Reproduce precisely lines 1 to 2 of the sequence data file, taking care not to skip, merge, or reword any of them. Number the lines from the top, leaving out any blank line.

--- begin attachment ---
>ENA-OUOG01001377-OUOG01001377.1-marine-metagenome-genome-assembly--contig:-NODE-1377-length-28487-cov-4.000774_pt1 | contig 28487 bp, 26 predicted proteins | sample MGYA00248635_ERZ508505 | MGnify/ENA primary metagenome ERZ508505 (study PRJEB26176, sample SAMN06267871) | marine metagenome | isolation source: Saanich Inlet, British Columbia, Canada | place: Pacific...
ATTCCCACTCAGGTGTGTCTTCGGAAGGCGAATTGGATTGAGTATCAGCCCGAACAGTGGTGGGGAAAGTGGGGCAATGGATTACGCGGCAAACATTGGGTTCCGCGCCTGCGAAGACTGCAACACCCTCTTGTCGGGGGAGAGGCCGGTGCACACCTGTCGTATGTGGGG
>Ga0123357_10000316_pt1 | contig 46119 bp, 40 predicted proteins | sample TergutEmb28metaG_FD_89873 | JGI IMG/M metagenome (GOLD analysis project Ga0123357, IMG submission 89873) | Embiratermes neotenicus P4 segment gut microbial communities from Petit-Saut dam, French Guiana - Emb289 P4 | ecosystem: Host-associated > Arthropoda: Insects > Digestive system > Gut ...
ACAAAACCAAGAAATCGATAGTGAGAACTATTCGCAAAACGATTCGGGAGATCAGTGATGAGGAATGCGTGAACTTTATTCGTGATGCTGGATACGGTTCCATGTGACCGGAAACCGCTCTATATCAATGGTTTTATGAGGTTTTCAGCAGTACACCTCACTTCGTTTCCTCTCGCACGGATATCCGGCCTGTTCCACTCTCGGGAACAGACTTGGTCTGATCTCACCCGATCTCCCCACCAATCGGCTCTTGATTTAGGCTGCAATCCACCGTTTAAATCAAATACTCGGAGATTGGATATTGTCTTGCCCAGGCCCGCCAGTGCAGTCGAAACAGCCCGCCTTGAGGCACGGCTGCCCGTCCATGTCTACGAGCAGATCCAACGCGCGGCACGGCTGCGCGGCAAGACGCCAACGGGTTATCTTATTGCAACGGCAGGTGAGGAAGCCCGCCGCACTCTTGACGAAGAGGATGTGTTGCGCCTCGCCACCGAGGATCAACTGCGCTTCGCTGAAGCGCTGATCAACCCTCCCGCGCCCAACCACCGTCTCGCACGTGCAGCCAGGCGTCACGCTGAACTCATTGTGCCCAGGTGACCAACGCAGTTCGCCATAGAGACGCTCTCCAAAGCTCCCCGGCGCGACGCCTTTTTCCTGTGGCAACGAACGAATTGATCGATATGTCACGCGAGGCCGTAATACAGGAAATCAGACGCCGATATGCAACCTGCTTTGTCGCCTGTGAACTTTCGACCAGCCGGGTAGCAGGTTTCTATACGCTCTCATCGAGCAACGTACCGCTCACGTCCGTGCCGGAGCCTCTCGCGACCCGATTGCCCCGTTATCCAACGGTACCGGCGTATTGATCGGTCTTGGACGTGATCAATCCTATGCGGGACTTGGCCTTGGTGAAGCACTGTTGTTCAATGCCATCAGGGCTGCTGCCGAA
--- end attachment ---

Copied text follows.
>ENA-OUOG01001377-OUOG01001377.1-marine-metagenome-genome-assembly--contig:-NODE-1377-length-28487-cov-4.000774_pt1 | contig 28487 bp, 26 predicted proteins | sample MGYA00248635_ERZ508505 | MGnify/ENA primary metagenome ERZ508505 (study PRJEB26176, sample SAMN06267871) | marine metagenome | isolation source: Saanich Inlet, British Columbia, Canada | place: Pacific...
ATTCCCACTCAGGTGTGTCTTCGGAAGGCGAATTGGATTGAGTATCAGCCCGAACAGTGGTGGGGAAAGTGGGGCAATGGATTACGCGGCAAACATTGGGTTCCGCGCCTGCGAAGACTGCAACACCCTCTTGTCGGGGGAGAGGCCGGTGCACACCTGTCGTATGTGGGG